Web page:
Posted
5th February 2018

The Atlantic Philanthropies has published a book which tells the story of their 30 years of grantmaking in the Republic of Ireland. It provides insight to the impact and the lessons learned since their first grant in 1987. Since then Atlantic has awarded more than 1,000 grants in Ireland, totalling over €1 billion. Genio has been privileged to receive support from the Atlantic Philanthropies and we are delighted that our work has been profiled in this book. 

"Genio can work closely with the Government providers, with the policy makers, with the delivery system, and can infuse that with a vision of how this will best deliver the services that the service user wants," Mary Sutton, Country Director for the Rep. of Ireland, the Atlantic Philanthropies

Because Atlantic believe that it’s imperative to address deeply rooted problems sooner rather than later, many of their grants were “big bets” designed to produce lasting results. One of these "big bets" is the Service Reform Fund (SRF), which has been created by the Department of Health, the Health Service Executive (HSE) and the Atlantic Philanthropies in collaboration with Genio to implement mental health and disability service reform in Ireland. The Service Reform Fund represents a total combined investment of €45m by the funding partners, of which The Atlantic Philanthropies has invested €15 million and the Department of Health, €30 million. These reforms will focus on ensuring that person-centred and recovery-oriented services and supports are embedded, in line with government policy. 

"The concept that Genio brought to the table was around 'how do you go about unlocking massive resources tied up in traditional delivery mechanisms and transitioning to a new model?'....Bridging that gap, understanding that gap and being innovative around how you can demonstrate where you could go and therefore feedback into the system....That piece requires a very sophisticated understanding of how systems function... I think that space is one where Genio has been able to articulate a model but then has been able to demonstrate its effectiveness," Mary Sutton, Country Director for the Rep. of Ireland, the Atlantic Philanthropies.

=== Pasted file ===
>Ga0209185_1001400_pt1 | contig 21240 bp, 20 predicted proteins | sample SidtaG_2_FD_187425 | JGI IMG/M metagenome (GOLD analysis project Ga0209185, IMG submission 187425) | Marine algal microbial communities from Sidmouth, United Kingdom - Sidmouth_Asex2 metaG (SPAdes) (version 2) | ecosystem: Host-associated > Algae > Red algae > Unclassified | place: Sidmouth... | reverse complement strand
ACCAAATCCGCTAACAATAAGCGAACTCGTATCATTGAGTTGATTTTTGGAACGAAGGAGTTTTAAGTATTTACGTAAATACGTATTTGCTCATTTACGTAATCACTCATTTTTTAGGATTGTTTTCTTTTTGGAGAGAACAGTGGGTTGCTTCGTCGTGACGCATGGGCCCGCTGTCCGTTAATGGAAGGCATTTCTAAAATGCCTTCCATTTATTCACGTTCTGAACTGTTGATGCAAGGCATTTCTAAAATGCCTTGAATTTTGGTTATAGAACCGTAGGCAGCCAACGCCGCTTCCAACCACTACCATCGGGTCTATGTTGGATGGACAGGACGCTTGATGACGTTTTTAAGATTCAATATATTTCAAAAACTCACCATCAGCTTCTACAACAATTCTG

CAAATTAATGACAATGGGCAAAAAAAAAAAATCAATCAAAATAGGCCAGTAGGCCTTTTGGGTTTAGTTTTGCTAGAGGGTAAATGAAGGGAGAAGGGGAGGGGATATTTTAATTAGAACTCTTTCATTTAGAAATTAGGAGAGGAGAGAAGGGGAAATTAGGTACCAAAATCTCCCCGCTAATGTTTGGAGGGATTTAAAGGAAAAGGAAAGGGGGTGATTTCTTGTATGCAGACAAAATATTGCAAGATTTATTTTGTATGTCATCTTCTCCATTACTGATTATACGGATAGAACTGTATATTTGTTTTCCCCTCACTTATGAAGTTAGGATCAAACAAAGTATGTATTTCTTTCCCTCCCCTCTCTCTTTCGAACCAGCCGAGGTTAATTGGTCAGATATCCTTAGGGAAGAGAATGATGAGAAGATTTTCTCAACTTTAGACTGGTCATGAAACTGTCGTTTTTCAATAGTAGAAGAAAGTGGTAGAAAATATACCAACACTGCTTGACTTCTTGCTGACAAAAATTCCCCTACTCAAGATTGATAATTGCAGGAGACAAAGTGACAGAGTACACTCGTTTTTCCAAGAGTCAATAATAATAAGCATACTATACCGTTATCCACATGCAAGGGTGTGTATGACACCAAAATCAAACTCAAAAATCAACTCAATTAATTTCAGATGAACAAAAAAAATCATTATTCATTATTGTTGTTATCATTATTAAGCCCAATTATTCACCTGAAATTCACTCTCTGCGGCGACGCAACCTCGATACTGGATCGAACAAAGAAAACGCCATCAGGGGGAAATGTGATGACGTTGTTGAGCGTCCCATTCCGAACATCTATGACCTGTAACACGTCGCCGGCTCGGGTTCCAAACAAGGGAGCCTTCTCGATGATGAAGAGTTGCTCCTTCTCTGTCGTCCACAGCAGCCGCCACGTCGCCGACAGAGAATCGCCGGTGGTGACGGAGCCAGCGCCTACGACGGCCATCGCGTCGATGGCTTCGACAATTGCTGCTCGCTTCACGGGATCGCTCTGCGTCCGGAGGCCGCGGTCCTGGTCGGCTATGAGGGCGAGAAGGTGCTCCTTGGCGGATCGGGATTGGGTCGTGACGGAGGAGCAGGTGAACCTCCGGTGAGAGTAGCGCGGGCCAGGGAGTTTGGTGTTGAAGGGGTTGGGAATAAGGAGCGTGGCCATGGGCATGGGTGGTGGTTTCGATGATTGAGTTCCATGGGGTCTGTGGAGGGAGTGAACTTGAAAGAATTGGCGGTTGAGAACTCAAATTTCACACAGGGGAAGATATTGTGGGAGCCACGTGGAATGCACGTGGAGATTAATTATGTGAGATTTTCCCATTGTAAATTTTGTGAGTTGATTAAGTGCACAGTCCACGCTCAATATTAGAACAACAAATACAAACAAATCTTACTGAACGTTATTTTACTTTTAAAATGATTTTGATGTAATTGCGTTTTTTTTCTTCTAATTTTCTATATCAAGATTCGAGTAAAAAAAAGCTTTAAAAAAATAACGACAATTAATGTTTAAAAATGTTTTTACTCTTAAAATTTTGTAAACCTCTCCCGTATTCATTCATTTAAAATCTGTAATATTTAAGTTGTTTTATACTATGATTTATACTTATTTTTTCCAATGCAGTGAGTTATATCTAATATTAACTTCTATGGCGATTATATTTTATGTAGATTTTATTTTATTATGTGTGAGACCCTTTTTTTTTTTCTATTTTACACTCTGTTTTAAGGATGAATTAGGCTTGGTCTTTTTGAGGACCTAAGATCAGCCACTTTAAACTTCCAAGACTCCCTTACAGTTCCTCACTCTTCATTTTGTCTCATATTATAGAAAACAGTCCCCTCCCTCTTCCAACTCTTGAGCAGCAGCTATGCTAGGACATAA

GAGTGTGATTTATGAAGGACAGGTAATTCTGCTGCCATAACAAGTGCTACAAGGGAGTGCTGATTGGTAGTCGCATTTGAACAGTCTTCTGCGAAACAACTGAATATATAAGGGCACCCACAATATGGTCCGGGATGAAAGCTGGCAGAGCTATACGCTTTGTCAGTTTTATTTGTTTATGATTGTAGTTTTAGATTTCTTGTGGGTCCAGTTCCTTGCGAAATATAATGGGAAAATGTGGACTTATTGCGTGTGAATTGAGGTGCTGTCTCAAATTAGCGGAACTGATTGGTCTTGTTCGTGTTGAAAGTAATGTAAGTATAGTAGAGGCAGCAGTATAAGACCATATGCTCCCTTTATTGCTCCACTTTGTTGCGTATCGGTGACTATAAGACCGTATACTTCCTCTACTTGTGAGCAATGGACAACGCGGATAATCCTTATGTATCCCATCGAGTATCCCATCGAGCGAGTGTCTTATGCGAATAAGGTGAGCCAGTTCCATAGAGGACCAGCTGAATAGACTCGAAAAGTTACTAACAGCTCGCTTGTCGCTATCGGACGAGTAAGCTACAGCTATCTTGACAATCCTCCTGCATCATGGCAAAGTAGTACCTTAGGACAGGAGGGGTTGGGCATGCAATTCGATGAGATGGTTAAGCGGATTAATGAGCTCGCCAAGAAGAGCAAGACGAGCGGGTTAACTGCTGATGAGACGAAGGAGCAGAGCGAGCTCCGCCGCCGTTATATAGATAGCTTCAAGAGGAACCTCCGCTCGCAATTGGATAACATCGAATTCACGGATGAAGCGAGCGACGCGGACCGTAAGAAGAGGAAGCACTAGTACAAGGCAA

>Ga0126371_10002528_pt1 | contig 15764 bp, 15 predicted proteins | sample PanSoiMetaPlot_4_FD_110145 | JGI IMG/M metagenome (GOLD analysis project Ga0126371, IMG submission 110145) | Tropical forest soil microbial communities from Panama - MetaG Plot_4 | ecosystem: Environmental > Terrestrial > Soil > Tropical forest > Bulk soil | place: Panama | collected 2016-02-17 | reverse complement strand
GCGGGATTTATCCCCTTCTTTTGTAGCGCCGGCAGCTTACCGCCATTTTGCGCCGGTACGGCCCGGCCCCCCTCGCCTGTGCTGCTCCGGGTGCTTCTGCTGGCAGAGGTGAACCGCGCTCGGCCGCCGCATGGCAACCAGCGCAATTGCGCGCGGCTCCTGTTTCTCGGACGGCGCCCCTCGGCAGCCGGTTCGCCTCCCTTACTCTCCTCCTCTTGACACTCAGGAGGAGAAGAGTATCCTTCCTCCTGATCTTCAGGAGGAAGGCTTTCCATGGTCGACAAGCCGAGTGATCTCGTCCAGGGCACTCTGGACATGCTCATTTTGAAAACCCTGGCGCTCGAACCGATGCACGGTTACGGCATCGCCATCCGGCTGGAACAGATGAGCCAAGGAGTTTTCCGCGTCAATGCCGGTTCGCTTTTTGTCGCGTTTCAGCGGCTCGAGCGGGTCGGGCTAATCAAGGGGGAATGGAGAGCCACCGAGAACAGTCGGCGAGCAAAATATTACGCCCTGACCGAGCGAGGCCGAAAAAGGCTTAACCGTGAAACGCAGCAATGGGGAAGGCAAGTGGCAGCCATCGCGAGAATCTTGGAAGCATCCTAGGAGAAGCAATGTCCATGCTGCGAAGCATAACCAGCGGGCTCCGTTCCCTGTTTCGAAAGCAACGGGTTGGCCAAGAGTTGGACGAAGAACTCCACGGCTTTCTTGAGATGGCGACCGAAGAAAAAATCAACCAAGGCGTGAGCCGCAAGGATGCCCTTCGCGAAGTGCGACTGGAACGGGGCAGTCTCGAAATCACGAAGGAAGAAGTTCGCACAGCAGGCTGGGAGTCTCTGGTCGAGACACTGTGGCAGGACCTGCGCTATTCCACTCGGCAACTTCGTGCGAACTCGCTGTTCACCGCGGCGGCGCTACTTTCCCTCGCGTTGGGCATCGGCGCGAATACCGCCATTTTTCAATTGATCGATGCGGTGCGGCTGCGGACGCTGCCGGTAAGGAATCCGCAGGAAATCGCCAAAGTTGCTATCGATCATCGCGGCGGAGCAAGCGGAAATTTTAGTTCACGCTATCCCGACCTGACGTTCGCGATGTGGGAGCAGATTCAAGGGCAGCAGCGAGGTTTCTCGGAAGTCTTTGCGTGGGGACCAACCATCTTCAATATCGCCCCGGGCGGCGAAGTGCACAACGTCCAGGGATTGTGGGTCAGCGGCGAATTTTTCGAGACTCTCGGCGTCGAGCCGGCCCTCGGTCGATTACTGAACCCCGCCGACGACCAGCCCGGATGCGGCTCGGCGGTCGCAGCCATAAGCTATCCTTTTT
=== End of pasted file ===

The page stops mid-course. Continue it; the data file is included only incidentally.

The SRF programme of work is currently underway in disability and mental health.

About the Atlantic Philanthropies

The Atlantic Philanthropies were founded by entrepreneur Chuck Feeney, who decided in 1982 to devote his wealth to the service of humanity. A champion of Giving While Living, Feeney has long maintained that people of wealth should use it to better the world during their lifetimes. That belief, which has been a driving influence in their work, led their trustees to decide in 2002 to limit Atlantic’s life to a fixed term. Atlantic, which plans to close its doors in 2020, completed its grantmaking at the end of 2016. Over 35 years, they invested a total of $8 billion in promising programs and people across the world and in places where we saw the chance to create opportunity and promote greater fairness and equity for all.

"Chuck Feeney and The Atlantic Philanthropies changed the way Ireland sees itself and the way others look at us. It has also transformed the idea of Giving While Living. While there will never be another Atlantic, the priority is to find other philanthropists who may be inspired to follow in what has been described as the “broad and deep footprint” that The Atlantic Philanthropies have left on the Irish landscape and in the hearts and minds of its people." Liam Collins, Author, The Atlantic Philanthropies: Republic of Ireland.

About Chuck Feeney

Chuck Feeney was born on 23 April 1931, into an Irish American family in New Jersey, the second of three children. After serving in the Korean War and graduating from Cornell University, he and three partners established Duty Free Shoppers, which would become the largest chain of airport retail shops in the world. While being successful in business was satisfying to him, Feeney was uncomfortable with the trappings of great wealth and founded The Atlantic Foundation in 1982, the first of The Atlantic Philanthropies.

Feeney wanted Atlantic’s giving to be anonymous. “The desire for anonymity was a combination of Chuck’s humility and a desire to fly under the radar and be nimble,” says Christopher G. Oechsli, Atlantic’s president and CEO since 2011. “He wanted to meet people, talk, learn and act without attracting a lot of attention or recognition.”

While publicly silent about Atlantic’s work, he played an active role, traveling to the places where Atlantic’s grants were being made, visiting the people who were acting on and benefiting from them. As in his business enterprises, Feeney was always seeking promising investment opportunities in historically underappreciated and undervalued places (Limerick, Ireland; DaNang, Viet Nam; Queensland, Australia; the Western Cape in South Africa, among others) and finding leaders pursuing their passion for big change.

(Extracts from www.atlanticphilanthropies.org)

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